Another Unnecessary and Risky Asphyxiation in Alabama May Be Challenged

Alabama's First Suffocation Caused Suffering, and a Painless Alternative Exists
 
WASHINGTON - Feb. 23, 2024 - PRLog -- Alabama Attorney General Steve Marshall is seeking an order from the state Supreme Court to put prisoner Alan Eugene Miller to death by asphyxiation - suffocation by nitrogen gas - shortly after the first such execution of  Kenneth Smith.

But in view of the observations of several witnesses to Smith's very recent execution, the Supreme Court may ban this novel method of imposing the death penalty, especially if it follows its own recent ruling setting forth the standard for a method-of-execution challenge, says public interest law professor John Banzhaf.

According to the high court's recent ruling on this matter, to successfully challenge a method of execution, a prisoner need simply identify a readily available alternative method of execution that would significantly reduce the risk of severe pain.

In view of these and other independent reports of what actually happened, the first requirement for challenging this novel method of execution now seems to be more than met by many observations of the pain and suffering asphyxiation caused Smith, suggests Banzhaf.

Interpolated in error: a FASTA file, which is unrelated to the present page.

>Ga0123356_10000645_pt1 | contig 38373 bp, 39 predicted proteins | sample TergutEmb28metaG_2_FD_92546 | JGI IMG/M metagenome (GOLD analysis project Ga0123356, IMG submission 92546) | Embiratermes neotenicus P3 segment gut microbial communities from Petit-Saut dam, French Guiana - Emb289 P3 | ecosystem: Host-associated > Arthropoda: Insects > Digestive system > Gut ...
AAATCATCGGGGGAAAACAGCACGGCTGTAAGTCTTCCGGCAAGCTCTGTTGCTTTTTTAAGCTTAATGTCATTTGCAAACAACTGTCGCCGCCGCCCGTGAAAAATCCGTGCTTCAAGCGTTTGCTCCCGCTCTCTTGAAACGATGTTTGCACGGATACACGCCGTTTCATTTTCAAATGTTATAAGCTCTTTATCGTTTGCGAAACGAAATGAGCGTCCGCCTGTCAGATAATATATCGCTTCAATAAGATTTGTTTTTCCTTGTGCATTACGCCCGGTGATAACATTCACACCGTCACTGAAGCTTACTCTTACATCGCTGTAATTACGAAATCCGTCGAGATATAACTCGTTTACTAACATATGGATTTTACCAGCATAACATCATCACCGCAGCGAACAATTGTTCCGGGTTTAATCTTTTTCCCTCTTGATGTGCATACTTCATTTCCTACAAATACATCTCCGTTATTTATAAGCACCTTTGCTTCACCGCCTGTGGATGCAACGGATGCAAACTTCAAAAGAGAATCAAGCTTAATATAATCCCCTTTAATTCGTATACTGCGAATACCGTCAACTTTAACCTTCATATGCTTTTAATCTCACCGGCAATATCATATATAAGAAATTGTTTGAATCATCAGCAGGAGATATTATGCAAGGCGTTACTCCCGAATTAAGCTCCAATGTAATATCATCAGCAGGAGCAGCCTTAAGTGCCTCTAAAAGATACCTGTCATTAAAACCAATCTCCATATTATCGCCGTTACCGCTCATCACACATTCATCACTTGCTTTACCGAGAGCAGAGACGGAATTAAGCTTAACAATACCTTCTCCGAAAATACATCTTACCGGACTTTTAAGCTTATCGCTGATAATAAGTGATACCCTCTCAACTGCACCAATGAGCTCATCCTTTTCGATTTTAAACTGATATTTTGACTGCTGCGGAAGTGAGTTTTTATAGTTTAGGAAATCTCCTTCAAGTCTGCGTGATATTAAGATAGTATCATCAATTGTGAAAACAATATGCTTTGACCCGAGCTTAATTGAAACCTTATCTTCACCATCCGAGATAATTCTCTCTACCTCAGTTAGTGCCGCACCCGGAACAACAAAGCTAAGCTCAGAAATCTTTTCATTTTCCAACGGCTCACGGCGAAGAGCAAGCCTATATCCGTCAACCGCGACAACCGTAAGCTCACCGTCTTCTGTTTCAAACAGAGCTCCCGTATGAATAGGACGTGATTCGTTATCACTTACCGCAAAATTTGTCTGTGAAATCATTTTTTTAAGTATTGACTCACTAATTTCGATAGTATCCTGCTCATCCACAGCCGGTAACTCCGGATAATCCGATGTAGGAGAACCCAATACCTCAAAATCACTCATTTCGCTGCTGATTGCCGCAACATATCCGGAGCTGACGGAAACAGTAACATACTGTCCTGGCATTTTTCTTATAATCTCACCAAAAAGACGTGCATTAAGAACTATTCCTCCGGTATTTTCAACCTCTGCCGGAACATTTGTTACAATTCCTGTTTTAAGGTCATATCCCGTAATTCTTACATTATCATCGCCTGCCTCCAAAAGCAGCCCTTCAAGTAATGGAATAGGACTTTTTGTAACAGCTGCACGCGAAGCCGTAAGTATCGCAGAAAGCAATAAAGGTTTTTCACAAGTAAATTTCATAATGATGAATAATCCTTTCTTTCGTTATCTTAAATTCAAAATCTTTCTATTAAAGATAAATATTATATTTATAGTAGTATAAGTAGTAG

Rather than just a substantial "risk" of serious harm, courts now have uncontroverted proof that execution by asphyxiation does in fact cause "severe pain."

As to the second requirement necessary to challenge a method of execution, the law professor notes that there clearly exists a "readily available alternative method of execution" which would "significantly reduce the risk of severe pain."

The simple alternative, Banzhaf suggests, and an alternative to using suffocation for executions generally - with the many legal and other challenges this method will now face in view of this botched execution - is putting the condemned on the pill.

In at least ten states (California, Colorado, Hawaii, Maine, Montana, New Jersey, New Mexico, Oregon, Vermont, and Washington) and in the District of Columbia, physicians are permitted to prescribe barbiturate pills so that terminally ill (and often old and frail) patients can achieve death with dignity without any pain or other suffering.

If states such as Alabama proposing to continue suffocating prisoners don't take advantage of this simple and proven alternative method to cause death without any pain, they can only expect further legal challenges and even more delays by death penalty opponents who can probably now show, according to the new legal standard, that this completely novel and untested execution method creates substantial risks of harm relative to a viable alternative; that viable alternative being painless barbiturate pills, Banzhaf predicts.

jbanzhaf3ATgmail.com   @profbanzhaf

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